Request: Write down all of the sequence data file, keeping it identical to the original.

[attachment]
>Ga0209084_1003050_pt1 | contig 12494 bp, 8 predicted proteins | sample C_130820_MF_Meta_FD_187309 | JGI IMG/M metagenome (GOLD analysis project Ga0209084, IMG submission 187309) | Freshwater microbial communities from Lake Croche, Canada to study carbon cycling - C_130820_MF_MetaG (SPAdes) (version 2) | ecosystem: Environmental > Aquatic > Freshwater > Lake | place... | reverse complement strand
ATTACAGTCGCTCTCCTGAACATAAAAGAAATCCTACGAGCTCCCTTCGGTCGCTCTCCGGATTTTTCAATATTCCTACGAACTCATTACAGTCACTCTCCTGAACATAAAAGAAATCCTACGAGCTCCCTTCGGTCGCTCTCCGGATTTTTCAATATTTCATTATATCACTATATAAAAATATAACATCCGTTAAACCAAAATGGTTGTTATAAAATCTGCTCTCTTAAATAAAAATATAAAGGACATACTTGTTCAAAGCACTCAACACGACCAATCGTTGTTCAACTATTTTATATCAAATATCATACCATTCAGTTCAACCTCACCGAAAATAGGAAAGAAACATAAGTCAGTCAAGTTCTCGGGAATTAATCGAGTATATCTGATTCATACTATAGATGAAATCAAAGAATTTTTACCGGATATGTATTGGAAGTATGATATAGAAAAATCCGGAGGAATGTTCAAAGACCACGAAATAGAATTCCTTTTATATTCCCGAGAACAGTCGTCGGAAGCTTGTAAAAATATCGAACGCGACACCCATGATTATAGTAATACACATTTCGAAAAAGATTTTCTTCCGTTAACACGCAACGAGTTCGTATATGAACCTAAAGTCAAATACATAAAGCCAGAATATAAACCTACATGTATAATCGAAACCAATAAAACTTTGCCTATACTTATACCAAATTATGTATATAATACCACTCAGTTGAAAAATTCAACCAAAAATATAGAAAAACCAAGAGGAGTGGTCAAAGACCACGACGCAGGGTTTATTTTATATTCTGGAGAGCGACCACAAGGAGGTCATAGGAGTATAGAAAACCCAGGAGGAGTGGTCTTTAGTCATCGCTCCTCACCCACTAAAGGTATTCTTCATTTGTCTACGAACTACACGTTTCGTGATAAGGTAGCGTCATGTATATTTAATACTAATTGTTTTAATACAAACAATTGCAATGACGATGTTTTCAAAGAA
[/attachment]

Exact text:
>Ga0209084_1003050_pt1 | contig 12494 bp, 8 predicted proteins | sample C_130820_MF_Meta_FD_187309 | JGI IMG/M metagenome (GOLD analysis project Ga0209084, IMG submission 187309) | Freshwater microbial communities from Lake Croche, Canada to study carbon cycling - C_130820_MF_MetaG (SPAdes) (version 2) | ecosystem: Environmental > Aquatic > Freshwater > Lake | place... | reverse complement strand
ATTACAGTCGCTCTCCTGAACATAAAAGAAATCCTACGAGCTCCCTTCGGTCGCTCTCCGGATTTTTCAATATTCCTACGAACTCATTACAGTCACTCTCCTGAACATAAAAGAAATCCTACGAGCTCCCTTCGGTCGCTCTCCGGATTTTTCAATATTTCATTATATCACTATATAAAAATATAACATCCGTTAAACCAAAATGGTTGTTATAAAATCTGCTCTCTTAAATAAAAATATAAAGGACATACTTGTTCAAAGCACTCAACACGACCAATCGTTGTTCAACTATTTTATATCAAATATCATACCATTCAGTTCAACCTCACCGAAAATAGGAAAGAAACATAAGTCAGTCAAGTTCTCGGGAATTAATCGAGTATATCTGATTCATACTATAGATGAAATCAAAGAATTTTTACCGGATATGTATTGGAAGTATGATATAGAAAAATCCGGAGGAATGTTCAAAGACCACGAAATAGAATTCCTTTTATATTCCCGAGAACAGTCGTCGGAAGCTTGTAAAAATATCGAACGCGACACCCATGATTATAGTAATACACATTTCGAAAAAGATTTTCTTCCGTTAACACGCAACGAGTTCGTATATGAACCTAAAGTCAAATACATAAAGCCAGAATATAAACCTACATGTATAATCGAAACCAATAAAACTTTGCCTATACTTATACCAAATTATGTATATAATACCACTCAGTTGAAAAATTCAACCAAAAATATAGAAAAACCAAGAGGAGTGGTCAAAGACCACGACGCAGGGTTTATTTTATATTCTGGAGAGCGACCACAAGGAGGTCATAGGAGTATAGAAAACCCAGGAGGAGTGGTCTTTAGTCATCGCTCCTCACCCACTAAAGGTATTCTTCATTTGTCTACGAACTACACGTTTCGTGATAAGGTAGCGTCATGTATATTTAATACTAATTGTTTTAATACAAACAATTGCAATGACGATGTTTTCAAAGAA